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Wednesday, April 23, 2014

Being lucky enough to be born smart might be more important than if you attend college

This is about the 1000th article I have seen that mixes up correlation with cause and effect as it relates to the value of college.

They never try to compare comparable subsets (with IQs that are similar) when they make the fallacious argument that college grads make more money than high school dropouts and therefore it is a good investment.

They always forget to account for the average difference in IQs for college grads compared to non college grads.  I can tell you that one factor that always seems to pay off is to be lucky enough to be born smart.  A degree in Sociology is not going to cure this challenge if you weren't so lucky.

But alas, if this writer did attend the local U, he must have been sleeping during his Logic class.

Find Lucky and Good: Risks, Decisions and Bets for Investors, Traders and Entrepreneurs at Amazon.

Sunday, April 20, 2014

Which Class Do I Take?

How about this for a college decision process?  Study the harder subject. 

You can take a class in Gender Studies where the prof awards 90% A’s or a class in Advanced Engineering Mathematics where only 20% of the students earn an A. In which class should you enroll?

You can take a class in Organic Chemistry where few students receive an A and many do not even complete the class. Or you can take a late afternoon class in Volleyball.  Nobody flunks Volleyball.  So in which class do you enroll? 

I will say it now; always take the harder class. Set aside the grade and focus on what you are going to learn.

Find Lucky and Good: Risks, Decisions and Bets for Investors, Traders and Entrepreneurs at Amazon.

Monday, April 14, 2014

Using equity to fund college instead of loans.

Interesting article about the antiquated system we have for funding college today.

At least with the federal home loan programs, the system attempts to qualify their borrowers, such that a borrower has a chance of not defaulting.

But this kind of evaluation is not even a consideration in the college student loan programs. It doesn't matter if you study petroleum engineering or sociology - you can borrow the same amount. And yet the job and income prospect for the two majors are obviously quite different.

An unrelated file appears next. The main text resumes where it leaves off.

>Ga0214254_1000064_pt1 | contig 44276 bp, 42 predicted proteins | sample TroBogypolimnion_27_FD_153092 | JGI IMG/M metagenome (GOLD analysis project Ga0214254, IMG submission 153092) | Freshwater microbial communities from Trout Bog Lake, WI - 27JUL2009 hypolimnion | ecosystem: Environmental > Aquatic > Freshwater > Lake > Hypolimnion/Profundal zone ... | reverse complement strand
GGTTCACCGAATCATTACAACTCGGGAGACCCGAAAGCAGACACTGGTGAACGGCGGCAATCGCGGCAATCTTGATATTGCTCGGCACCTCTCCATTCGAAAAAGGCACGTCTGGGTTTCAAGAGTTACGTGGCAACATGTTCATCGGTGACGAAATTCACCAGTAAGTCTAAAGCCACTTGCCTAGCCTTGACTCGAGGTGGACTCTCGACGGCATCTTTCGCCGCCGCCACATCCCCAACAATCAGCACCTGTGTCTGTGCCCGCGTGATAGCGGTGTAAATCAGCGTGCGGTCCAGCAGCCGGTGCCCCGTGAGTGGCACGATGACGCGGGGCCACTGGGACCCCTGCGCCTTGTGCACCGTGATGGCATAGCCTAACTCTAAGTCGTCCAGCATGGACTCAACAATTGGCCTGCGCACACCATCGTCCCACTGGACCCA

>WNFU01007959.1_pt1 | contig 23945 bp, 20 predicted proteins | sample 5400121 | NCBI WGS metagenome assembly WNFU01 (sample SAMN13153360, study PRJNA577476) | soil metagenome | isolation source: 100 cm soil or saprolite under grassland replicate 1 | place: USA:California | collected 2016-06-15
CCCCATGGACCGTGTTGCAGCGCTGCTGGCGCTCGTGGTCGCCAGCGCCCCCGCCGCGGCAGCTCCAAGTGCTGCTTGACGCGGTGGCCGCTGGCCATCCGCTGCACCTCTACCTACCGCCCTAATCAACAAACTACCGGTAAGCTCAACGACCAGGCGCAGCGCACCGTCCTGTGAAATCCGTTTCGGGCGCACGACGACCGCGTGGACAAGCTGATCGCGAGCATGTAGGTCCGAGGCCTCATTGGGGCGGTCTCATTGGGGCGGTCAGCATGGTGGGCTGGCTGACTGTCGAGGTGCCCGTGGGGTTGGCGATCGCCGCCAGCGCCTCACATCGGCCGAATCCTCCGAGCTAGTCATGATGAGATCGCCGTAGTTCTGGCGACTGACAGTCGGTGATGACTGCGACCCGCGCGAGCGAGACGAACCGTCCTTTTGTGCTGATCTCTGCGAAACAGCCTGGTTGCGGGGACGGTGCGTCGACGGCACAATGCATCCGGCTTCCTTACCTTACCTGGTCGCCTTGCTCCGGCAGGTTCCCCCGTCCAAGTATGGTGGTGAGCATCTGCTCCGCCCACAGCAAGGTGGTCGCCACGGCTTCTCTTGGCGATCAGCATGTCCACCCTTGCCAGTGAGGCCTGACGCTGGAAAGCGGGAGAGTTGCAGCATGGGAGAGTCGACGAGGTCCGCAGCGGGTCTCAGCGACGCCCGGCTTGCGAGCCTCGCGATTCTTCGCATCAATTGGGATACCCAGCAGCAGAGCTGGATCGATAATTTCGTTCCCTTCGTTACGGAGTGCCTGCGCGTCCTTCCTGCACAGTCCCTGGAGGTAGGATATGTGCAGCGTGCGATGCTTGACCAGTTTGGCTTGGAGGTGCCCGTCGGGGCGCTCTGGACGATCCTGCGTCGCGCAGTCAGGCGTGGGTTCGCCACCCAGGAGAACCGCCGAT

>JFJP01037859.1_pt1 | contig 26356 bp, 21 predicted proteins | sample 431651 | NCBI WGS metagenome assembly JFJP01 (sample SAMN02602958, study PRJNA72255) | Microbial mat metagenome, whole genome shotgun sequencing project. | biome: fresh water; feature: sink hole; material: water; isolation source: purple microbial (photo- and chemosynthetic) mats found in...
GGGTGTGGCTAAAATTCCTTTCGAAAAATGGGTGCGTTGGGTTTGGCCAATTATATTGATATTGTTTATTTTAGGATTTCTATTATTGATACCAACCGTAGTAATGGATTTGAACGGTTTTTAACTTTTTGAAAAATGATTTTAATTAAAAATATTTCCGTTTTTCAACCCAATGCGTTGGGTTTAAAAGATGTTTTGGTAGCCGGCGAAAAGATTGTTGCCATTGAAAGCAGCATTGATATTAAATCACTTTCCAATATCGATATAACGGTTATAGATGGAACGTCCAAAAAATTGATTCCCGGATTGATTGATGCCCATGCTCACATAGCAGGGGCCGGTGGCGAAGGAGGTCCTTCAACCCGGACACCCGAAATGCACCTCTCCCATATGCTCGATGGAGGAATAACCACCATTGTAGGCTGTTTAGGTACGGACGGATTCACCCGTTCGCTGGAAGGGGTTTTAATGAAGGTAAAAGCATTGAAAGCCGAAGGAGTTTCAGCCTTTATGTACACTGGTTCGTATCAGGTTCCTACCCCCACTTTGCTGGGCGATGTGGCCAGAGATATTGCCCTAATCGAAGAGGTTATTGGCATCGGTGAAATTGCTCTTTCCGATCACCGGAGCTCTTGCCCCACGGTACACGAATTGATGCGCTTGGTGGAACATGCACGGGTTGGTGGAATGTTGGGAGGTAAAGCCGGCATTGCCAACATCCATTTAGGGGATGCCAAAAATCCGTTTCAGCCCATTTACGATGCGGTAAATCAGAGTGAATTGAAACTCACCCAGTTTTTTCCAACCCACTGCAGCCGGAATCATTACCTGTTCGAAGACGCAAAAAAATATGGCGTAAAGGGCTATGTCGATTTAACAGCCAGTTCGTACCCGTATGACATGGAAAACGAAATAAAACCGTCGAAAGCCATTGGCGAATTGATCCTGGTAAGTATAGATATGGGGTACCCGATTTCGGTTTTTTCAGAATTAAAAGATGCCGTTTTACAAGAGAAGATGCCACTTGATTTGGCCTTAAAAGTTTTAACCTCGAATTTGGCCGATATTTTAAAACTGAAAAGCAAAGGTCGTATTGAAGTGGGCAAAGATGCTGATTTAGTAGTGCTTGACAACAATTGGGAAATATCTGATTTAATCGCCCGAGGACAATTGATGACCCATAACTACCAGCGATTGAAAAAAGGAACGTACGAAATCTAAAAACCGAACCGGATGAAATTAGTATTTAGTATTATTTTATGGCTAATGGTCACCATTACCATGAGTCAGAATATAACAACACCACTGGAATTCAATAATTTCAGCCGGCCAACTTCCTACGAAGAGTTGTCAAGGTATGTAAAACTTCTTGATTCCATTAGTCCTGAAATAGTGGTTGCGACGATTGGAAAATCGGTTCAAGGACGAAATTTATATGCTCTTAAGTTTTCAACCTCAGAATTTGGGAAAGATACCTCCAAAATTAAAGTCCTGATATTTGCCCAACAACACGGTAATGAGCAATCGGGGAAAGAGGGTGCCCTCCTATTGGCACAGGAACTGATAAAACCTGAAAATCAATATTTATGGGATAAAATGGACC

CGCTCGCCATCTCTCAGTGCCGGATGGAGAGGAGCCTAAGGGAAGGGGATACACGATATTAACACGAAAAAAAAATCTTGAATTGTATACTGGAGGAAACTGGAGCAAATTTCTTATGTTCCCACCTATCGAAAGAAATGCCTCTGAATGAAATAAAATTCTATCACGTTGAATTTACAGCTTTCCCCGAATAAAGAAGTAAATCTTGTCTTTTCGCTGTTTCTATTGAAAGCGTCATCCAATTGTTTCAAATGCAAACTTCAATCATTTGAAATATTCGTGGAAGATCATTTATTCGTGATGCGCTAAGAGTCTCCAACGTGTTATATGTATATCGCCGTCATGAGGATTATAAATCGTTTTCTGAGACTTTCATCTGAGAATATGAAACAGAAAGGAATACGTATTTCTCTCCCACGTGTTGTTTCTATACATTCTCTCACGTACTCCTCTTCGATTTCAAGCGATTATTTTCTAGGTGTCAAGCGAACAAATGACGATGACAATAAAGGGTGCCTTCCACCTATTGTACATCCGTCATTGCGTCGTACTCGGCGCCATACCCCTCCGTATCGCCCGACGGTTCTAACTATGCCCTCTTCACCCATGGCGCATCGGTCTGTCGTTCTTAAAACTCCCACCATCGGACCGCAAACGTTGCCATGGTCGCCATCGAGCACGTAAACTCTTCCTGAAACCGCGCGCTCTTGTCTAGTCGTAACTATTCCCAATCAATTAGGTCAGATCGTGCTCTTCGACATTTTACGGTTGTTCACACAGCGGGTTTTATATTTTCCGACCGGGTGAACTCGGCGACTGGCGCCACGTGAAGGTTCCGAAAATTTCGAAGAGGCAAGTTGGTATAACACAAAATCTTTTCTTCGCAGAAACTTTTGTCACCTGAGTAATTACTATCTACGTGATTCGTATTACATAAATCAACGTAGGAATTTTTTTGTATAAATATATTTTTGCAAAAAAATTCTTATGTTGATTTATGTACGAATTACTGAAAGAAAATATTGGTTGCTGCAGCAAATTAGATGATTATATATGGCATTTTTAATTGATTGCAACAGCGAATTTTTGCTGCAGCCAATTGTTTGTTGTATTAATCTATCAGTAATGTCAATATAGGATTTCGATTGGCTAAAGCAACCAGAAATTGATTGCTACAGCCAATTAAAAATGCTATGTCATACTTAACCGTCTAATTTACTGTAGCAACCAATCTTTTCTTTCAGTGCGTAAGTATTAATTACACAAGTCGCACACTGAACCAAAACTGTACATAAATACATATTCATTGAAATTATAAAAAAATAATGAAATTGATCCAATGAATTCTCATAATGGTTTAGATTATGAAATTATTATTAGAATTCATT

This article suggests an equity-like program where an investor funds college in exchange for a part of the future income stream of the student. Conceptually it might work well, but if it is just another government program you can be assured that it will bring in a whole new set of subsidies. The college establishment hates the idea that the petroleum engineering student might get a better deal than the sociology major.

Find Lucky and Good: Risks, Decisions and Bets for Investors, Traders and Entrepreneurs at Amazon.

Monday, April 7, 2014

We are not against college

Here is what we have been saying for years: “We are not against college but question many of the long held assumptions about it. We think too many attend, too much is spent on it and that students are under the mistaken belief that all college degrees bestow the same benefits. And when students, parents and governments borrow recklessly to finance it, we have a huge problem.”

This article from the Economist GETS IT! YES!!

College can be valuable – at the right price and if one studies subjects that the market place demands and needs.

The market demands few college graduates with degrees in Gender Studies, Sociology, Psychology, English and History. But the market is demanding grads in Electrical Engineering, Petroleum Engineering, and Network Security.

This author is one of the few that makes three great points:

       1) Not all college education bestows the same benefits.
       2)  If one graduates with substantial student debt, the individual is frequently reducing her  opportunities rather than expanding them.
       3)  College grads on average have higher IQs than high school drop outs. So the figures that  compare the relative financial performance of the two groups should adjust for relative potential  and not attribute all the extra earnings to college. But the stats never do.

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